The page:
Sen. Tom Cotton (R-Ark.) is the author of a letter to Iran’s government, signed by 46 other Republican senators, warning against a nuclear deal with Obama. (Justin Sullivan/Getty Images)

A letter to the Iranian government seeking to undermine President Obama's nuclear negotiations with Iran drew 47 Republican signatures and widespread derision from Democrats and the White House.

"Beneath the dignity of an institution I revere" is how Vice President Biden described the GOP letter. Here are the seven Republicans who didn't sign on and some of their reasons for abstaining.

[GOP letter to Iran deepens White House ire]


Sen. Bob Corker. (Jim Watson/AFP/Getty Images)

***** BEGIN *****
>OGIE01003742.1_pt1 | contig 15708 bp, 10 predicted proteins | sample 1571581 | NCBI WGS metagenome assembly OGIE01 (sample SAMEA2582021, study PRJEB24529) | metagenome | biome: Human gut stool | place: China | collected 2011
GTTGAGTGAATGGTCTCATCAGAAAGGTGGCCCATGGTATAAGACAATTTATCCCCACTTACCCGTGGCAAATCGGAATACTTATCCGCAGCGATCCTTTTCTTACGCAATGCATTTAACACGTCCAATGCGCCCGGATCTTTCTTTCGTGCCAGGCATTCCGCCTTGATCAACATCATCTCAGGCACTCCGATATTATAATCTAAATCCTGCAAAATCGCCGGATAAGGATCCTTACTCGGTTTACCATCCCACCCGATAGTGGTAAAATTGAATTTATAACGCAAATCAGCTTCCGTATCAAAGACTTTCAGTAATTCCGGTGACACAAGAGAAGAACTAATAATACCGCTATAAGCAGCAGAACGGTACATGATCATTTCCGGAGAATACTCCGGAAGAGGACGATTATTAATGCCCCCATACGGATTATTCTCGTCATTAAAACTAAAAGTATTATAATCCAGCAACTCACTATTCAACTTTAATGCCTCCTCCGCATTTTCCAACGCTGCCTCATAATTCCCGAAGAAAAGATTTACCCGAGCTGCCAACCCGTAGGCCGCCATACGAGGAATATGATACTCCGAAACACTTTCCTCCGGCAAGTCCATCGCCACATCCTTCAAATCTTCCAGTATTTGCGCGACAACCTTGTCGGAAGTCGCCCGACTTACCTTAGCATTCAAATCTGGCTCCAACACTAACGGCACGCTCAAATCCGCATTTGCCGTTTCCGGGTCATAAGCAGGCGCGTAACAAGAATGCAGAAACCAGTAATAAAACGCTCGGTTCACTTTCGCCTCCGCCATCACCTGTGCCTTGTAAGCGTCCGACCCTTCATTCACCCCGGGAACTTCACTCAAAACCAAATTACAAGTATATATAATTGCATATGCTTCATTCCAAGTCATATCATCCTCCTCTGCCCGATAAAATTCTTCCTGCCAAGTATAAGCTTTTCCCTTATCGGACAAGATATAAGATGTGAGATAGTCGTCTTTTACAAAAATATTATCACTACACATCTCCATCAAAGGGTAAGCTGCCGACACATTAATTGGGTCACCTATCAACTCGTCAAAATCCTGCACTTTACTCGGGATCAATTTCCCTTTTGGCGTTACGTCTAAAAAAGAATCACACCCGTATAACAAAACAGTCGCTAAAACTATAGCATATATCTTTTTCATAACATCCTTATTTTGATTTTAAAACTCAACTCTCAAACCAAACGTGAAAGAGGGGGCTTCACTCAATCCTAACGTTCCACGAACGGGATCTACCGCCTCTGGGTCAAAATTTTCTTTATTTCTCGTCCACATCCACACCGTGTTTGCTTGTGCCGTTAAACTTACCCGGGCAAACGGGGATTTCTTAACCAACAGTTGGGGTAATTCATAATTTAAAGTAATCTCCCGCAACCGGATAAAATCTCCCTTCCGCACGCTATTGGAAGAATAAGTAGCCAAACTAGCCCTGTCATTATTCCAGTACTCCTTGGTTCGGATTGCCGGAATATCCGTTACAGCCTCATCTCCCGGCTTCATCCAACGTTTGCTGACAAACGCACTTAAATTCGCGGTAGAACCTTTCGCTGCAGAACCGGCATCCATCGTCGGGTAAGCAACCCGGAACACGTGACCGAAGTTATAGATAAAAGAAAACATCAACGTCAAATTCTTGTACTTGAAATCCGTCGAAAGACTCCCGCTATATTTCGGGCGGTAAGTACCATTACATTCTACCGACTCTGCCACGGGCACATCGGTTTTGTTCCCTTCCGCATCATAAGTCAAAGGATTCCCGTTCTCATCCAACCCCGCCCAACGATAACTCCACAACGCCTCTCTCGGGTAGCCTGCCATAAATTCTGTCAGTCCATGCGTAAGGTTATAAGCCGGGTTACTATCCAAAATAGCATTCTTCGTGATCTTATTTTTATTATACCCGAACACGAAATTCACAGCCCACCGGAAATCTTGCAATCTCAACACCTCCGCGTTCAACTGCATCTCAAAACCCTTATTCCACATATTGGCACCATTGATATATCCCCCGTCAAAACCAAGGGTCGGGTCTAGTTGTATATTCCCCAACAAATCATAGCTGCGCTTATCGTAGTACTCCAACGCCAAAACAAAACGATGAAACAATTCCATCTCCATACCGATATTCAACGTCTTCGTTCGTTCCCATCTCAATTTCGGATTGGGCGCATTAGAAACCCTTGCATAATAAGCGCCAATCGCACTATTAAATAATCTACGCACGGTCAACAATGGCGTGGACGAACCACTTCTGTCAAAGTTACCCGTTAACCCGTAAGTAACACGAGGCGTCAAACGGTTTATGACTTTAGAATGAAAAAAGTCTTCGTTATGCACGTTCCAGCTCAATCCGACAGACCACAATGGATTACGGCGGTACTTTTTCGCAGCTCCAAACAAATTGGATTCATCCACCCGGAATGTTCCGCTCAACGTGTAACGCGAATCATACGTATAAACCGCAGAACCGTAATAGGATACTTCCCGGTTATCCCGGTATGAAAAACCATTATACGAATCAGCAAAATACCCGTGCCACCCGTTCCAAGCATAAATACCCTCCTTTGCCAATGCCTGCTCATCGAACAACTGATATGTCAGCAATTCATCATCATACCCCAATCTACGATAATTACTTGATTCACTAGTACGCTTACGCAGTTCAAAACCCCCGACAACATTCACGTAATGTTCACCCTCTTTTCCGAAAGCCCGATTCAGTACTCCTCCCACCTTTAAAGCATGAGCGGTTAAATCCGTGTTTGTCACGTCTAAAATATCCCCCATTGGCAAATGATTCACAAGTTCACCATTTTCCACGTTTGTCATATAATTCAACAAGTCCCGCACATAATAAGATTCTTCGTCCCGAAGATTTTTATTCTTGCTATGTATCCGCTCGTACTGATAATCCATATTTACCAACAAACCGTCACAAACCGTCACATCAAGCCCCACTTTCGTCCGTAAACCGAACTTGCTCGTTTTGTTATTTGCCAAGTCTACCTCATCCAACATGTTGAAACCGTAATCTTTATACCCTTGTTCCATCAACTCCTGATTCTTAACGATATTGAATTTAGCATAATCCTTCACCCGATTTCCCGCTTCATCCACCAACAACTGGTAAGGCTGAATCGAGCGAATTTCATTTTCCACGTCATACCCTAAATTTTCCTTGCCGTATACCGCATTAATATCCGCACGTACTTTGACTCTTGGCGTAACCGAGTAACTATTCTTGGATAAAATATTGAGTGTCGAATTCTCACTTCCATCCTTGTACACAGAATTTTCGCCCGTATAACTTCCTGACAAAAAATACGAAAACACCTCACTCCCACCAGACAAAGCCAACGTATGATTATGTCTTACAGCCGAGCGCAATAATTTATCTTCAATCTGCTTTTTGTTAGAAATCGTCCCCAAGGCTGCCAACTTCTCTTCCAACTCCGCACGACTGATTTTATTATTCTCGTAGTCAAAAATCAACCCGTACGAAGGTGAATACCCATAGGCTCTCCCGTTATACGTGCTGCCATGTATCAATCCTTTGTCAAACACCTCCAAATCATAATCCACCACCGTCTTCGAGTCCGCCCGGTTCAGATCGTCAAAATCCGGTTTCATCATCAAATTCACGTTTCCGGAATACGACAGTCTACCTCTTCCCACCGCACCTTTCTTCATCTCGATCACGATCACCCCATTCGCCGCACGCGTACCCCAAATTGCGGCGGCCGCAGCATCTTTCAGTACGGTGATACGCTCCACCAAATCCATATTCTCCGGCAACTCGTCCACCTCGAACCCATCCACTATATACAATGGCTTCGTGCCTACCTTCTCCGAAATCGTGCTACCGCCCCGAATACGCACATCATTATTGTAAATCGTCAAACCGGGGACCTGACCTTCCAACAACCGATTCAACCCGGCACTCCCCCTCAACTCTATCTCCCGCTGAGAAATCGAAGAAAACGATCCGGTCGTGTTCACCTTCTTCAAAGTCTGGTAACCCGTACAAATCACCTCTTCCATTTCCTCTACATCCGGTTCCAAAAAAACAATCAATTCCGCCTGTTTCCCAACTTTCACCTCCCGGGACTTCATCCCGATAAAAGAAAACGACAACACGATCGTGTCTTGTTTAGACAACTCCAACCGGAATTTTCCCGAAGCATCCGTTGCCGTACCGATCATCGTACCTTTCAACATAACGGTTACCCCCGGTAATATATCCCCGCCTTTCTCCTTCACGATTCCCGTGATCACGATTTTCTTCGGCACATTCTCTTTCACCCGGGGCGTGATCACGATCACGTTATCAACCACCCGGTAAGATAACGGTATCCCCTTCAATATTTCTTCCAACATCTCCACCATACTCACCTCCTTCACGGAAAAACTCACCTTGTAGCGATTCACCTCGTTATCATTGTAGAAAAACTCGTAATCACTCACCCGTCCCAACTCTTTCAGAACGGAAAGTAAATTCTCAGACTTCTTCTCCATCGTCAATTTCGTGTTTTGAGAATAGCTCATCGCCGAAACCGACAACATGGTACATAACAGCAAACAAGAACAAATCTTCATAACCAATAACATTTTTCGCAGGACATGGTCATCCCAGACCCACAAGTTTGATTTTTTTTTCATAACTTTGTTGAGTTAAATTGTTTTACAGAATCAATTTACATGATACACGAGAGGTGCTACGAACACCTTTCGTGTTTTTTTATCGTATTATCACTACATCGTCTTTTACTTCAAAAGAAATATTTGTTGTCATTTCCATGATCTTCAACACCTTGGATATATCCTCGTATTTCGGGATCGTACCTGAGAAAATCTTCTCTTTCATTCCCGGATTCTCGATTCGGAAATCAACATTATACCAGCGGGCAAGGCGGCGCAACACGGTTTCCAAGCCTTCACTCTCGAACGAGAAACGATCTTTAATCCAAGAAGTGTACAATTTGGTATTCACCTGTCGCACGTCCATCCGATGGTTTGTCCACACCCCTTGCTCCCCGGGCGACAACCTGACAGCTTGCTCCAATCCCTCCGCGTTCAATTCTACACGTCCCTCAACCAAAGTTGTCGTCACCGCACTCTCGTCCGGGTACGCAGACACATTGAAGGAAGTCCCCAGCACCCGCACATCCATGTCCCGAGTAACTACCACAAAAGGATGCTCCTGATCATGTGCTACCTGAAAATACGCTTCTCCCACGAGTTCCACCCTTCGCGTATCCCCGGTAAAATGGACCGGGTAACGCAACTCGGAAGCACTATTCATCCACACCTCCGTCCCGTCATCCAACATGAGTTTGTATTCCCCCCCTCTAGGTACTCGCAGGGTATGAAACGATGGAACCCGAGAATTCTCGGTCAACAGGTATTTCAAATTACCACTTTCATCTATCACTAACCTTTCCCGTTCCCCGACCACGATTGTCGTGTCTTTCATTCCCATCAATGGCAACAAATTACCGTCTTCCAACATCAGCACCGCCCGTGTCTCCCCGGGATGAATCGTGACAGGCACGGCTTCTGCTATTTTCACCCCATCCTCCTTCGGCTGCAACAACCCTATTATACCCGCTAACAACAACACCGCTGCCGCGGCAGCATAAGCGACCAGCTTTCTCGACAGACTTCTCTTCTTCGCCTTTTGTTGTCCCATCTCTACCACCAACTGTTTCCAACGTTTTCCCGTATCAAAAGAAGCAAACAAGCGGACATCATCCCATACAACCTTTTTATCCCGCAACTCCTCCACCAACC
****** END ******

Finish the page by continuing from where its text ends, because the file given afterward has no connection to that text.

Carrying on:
Sen. Bob Corker (R-Tenn.), Senate Foreign Relations Committee chairman: "Sen. Corker's focus is on getting a veto-proof majority to support his bipartisan bill for congressional review of any comprehensive nuclear agreement with Iran," said an aide to the senator.

 

Sen. Jeff Flake (R-Ariz.): Flake's spokeswoman, Bronwyn Lance Chester, told CNN that the senator agreed with the spirit of the letter but abstained from signing it because he did not "believe the letter was necessary."


Sen. Susan Collins, (Evan Vucci/AP)

Sen. Susan Collins (R-Maine): “I don’t think that the ayatollah is going to be particularly convinced by a letter from members of the Senate, even one signed by a number of my distinguished and high-ranking colleagues,” the senator told reporters.

The other Republican senators who didn't sign are: Lamar Alexander (R-Tenn.), Lisa Murkowski (R-Alaska), Dan Coats (R-Ind.) and Thad Cochran (R-Miss.).